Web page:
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Solar Expansion

Technologies are scaling up quickly to meet industry needs.

Fortnightly Magazine - December 2009

the value chain. You can measure changes on a quarterly basis. But the customers know that. We tell them, ‘Here’s where the cell efficiency will be a year from now.’”

Utility Grade Solar

Over the next five years, SCE expects to blanket some 65 million square feet of unused Southern California commercial rooftops with 250 MW of PV technology. Two facilities have gone commercial so far—a 1-MW system in Chino, and a 2-MW facility in Fontana. First Solar supplied the panels for both. Among the many takeaways of these projects is the ability to measure each system’s impact on the California ISO grid operations.

“In the last year, renewable power has come to represent 16 percent of our total power delivery,” says SCE spokesman Gil Alexander. “As our renewable resources increase, it’s obviously going to be a challenge to keep the grid in balance. These two plants will help us determine how to best integrate a variable, intermittent power supply with conventional, dispatchable resources. We intend to share those findings with the industry.”

The key to such a balancing act is the inverter technology that transforms the direct current (DC) produced by PV panels to alternating current (AC) and sends that current to the distribution grid. Technology advances at this interface are making PV power more grid-friendly. Boston, Mass.-based Satcon, which supplied the inverters to the Fontana installation, announced in September a third-generation product called Satcon Solstice, a utility-scale inverter for large solar farms. With Solstice, both the plant and the interconnection can be monitored and controlled remotely.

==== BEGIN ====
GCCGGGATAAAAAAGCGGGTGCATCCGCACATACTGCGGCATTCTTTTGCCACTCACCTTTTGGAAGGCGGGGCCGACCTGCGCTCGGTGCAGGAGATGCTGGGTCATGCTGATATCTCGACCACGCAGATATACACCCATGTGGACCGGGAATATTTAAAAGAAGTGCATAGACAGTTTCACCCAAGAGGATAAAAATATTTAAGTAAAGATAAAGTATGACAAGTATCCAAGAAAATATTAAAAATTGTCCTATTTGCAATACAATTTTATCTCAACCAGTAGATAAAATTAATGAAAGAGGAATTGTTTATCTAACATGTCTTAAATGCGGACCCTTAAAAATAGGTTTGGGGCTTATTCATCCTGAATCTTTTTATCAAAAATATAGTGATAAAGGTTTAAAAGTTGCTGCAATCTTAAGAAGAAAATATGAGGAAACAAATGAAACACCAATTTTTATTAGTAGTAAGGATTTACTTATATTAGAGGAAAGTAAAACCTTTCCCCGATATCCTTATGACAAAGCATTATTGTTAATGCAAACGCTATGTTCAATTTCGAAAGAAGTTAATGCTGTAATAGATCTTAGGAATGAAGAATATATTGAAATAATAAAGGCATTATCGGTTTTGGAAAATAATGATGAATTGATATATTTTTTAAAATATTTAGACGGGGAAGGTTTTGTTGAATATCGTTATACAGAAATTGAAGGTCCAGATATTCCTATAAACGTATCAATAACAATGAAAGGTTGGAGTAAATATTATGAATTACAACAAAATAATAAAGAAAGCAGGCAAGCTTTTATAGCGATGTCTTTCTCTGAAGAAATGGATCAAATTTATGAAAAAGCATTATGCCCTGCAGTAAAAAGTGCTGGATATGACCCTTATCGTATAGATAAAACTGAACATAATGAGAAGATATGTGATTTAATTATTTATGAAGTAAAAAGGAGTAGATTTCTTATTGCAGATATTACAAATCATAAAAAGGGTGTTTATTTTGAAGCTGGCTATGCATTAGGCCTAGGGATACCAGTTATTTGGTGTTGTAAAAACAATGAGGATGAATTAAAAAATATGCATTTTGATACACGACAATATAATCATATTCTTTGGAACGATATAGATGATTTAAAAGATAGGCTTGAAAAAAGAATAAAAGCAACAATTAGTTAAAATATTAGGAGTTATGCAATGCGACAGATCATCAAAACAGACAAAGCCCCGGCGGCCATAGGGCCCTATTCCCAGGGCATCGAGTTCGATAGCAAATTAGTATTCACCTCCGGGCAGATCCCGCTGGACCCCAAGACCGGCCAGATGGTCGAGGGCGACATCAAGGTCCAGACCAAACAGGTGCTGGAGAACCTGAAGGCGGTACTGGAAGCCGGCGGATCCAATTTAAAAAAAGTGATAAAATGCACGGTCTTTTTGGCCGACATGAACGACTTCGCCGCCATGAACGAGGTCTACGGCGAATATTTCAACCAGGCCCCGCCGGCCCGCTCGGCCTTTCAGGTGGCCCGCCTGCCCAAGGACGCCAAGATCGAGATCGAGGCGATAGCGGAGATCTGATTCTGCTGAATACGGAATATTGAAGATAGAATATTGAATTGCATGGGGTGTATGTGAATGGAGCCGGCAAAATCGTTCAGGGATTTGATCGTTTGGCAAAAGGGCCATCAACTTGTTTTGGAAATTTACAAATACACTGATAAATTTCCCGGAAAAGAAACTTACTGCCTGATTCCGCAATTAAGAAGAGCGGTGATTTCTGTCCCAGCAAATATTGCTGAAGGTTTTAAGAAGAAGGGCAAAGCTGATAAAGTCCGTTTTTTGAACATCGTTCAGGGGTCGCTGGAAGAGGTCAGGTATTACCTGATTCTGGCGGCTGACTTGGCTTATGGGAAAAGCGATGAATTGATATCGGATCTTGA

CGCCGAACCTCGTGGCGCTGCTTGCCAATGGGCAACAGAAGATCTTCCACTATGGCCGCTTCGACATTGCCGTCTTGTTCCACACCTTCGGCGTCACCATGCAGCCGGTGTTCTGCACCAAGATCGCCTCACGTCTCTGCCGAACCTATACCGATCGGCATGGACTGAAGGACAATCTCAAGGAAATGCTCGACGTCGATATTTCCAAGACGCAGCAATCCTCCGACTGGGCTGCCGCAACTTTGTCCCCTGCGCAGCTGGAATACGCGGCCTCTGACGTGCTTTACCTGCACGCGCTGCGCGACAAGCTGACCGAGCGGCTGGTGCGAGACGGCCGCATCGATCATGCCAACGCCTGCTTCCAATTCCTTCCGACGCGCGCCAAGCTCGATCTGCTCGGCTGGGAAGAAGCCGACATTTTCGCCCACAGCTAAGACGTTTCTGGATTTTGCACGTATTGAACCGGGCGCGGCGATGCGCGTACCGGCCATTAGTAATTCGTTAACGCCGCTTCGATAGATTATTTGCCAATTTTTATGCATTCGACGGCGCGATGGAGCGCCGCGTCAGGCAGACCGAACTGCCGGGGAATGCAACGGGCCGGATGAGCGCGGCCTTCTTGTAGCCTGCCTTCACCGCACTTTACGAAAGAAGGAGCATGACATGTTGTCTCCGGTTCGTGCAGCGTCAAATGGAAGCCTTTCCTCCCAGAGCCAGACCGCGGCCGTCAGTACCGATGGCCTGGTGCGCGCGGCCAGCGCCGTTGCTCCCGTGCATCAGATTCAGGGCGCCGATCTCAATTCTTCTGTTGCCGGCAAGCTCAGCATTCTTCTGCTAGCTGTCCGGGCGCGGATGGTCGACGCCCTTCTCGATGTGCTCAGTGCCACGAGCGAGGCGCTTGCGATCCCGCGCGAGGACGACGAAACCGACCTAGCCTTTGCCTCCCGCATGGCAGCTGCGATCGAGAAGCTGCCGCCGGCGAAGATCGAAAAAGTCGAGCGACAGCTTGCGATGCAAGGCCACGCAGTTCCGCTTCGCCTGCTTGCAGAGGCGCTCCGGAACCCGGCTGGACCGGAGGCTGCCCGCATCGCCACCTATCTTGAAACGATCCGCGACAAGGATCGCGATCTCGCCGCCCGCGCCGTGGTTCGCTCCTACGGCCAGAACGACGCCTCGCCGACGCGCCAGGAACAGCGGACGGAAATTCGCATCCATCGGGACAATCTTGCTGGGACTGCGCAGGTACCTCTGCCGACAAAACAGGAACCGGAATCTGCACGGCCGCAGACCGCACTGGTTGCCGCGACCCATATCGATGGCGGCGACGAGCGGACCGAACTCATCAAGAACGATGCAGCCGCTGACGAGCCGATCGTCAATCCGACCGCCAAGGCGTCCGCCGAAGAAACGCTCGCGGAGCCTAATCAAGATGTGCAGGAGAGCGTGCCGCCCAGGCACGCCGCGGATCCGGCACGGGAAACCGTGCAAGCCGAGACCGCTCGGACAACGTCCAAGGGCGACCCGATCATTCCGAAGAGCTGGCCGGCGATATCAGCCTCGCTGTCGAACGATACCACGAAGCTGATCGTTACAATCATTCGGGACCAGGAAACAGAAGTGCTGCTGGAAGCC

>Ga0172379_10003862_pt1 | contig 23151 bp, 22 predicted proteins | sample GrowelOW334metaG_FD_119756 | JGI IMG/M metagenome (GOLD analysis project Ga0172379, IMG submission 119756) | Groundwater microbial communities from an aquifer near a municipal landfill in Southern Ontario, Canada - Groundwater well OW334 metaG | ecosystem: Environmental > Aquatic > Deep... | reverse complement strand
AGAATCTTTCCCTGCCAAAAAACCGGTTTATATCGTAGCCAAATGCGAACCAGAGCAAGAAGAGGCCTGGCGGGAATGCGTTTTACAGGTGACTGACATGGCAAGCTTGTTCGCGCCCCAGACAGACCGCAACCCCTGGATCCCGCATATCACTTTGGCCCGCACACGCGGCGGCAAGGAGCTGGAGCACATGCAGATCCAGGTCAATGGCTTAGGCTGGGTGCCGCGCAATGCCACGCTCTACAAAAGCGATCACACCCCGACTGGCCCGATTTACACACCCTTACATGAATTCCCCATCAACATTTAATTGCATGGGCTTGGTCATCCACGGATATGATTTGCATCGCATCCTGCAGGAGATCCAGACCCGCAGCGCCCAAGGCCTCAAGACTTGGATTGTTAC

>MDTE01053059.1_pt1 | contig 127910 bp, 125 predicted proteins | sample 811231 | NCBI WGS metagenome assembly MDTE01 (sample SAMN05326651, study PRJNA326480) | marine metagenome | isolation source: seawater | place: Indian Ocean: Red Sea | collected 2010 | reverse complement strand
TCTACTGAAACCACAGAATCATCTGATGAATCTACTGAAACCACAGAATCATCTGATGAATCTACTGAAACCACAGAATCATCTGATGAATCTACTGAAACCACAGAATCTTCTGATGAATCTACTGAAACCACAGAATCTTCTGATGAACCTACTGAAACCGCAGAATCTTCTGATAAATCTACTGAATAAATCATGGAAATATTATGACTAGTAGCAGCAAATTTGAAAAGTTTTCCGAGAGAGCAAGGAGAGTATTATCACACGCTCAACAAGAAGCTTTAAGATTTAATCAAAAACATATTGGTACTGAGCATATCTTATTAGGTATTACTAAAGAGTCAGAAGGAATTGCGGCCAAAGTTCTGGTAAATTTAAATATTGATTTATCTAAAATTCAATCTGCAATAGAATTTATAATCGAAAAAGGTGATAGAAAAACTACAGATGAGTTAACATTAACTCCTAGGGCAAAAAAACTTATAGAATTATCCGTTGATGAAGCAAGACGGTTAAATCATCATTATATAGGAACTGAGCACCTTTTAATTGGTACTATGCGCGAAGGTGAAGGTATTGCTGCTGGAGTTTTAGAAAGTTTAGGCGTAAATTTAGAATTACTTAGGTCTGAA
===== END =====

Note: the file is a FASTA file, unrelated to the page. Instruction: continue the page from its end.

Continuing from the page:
Individual circuits continually will monitor the operations of each array, giving the operator the ability to isolate or even shut down individual panel threads that are experiencing technical problems and undercutting the array’s performance. The ability to control each individual thread optimizes the amount of electricity harvested from the PV facility.

At the same time, the AC side of the inverter system is configured to allow the utility to monitor the facility’s output in real time. If a change in the weather is predicted—perhaps thunderstorms are expected in the afternoon—the utility can monitor the output to closely synchronize the time it dispatches other generation to replace lost solar capacity.

“The inverter is the brain and the muscle of the PV system,” says Michael Levi, Satcon’s senior director of marketing. “With a 1-MW system or larger, the inverter gives the operator a window into the PV operations and a control device that gives the utility 100ths of a second reaction capability. Most utilities are reluctant about solar power because they view it as unstable and disruptive. They need reliability and performance, along with an interconnect that lets them on-board the power in a comfortable manner. That’s what this system provides.”

Indeed, with solar plants becoming vastly larger than they once were, utilities require much greater ability to manage and control their output. Not long ago, a 1-MW PV facility was considered a major technological achievement. Now Chicago-based Exelon is building an 10-MW facility on the city’s south side; FP&L owns and operates the 25 MW